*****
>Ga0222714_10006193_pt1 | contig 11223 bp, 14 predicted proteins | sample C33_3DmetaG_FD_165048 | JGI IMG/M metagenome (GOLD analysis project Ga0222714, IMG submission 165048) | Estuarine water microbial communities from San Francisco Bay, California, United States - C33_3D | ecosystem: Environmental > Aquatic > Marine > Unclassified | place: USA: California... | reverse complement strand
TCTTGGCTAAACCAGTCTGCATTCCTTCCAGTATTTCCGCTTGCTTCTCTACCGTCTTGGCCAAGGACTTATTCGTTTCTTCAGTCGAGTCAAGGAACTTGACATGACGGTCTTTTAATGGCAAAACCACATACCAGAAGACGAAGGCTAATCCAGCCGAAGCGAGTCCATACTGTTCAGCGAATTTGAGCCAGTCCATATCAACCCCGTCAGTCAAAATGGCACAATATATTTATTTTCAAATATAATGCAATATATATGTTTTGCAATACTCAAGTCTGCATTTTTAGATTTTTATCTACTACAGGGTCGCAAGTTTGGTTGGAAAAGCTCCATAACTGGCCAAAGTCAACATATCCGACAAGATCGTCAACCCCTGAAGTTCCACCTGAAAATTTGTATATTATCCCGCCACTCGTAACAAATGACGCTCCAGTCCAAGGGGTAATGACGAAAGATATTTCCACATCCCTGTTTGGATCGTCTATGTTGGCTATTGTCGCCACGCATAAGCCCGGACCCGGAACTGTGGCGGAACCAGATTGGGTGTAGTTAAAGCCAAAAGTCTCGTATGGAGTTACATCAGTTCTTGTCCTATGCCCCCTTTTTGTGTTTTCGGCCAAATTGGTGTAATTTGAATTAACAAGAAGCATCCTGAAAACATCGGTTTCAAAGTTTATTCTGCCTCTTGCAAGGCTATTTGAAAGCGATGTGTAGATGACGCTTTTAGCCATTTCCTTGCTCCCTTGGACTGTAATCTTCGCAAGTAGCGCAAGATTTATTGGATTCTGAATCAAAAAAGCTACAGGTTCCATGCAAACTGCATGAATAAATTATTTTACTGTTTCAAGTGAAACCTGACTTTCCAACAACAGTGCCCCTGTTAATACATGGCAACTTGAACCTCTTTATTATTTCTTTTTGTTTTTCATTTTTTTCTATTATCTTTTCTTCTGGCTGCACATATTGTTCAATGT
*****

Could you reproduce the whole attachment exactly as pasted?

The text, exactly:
>Ga0222714_10006193_pt1 | contig 11223 bp, 14 predicted proteins | sample C33_3DmetaG_FD_165048 | JGI IMG/M metagenome (GOLD analysis project Ga0222714, IMG submission 165048) | Estuarine water microbial communities from San Francisco Bay, California, United States - C33_3D | ecosystem: Environmental > Aquatic > Marine > Unclassified | place: USA: California... | reverse complement strand
TCTTGGCTAAACCAGTCTGCATTCCTTCCAGTATTTCCGCTTGCTTCTCTACCGTCTTGGCCAAGGACTTATTCGTTTCTTCAGTCGAGTCAAGGAACTTGACATGACGGTCTTTTAATGGCAAAACCACATACCAGAAGACGAAGGCTAATCCAGCCGAAGCGAGTCCATACTGTTCAGCGAATTTGAGCCAGTCCATATCAACCCCGTCAGTCAAAATGGCACAATATATTTATTTTCAAATATAATGCAATATATATGTTTTGCAATACTCAAGTCTGCATTTTTAGATTTTTATCTACTACAGGGTCGCAAGTTTGGTTGGAAAAGCTCCATAACTGGCCAAAGTCAACATATCCGACAAGATCGTCAACCCCTGAAGTTCCACCTGAAAATTTGTATATTATCCCGCCACTCGTAACAAATGACGCTCCAGTCCAAGGGGTAATGACGAAAGATATTTCCACATCCCTGTTTGGATCGTCTATGTTGGCTATTGTCGCCACGCATAAGCCCGGACCCGGAACTGTGGCGGAACCAGATTGGGTGTAGTTAAAGCCAAAAGTCTCGTATGGAGTTACATCAGTTCTTGTCCTATGCCCCCTTTTTGTGTTTTCGGCCAAATTGGTGTAATTTGAATTAACAAGAAGCATCCTGAAAACATCGGTTTCAAAGTTTATTCTGCCTCTTGCAAGGCTATTTGAAAGCGATGTGTAGATGACGCTTTTAGCCATTTCCTTGCTCCCTTGGACTGTAATCTTCGCAAGTAGCGCAAGATTTATTGGATTCTGAATCAAAAAAGCTACAGGTTCCATGCAAACTGCATGAATAAATTATTTTACTGTTTCAAGTGAAACCTGACTTTCCAACAACAGTGCCCCTGTTAATACATGGCAACTTGAACCTCTTTATTATTTCTTTTTGTTTTTCATTTTTTTCTATTATCTTTTCTTCTGGCTGCACATATTGTTCAATGT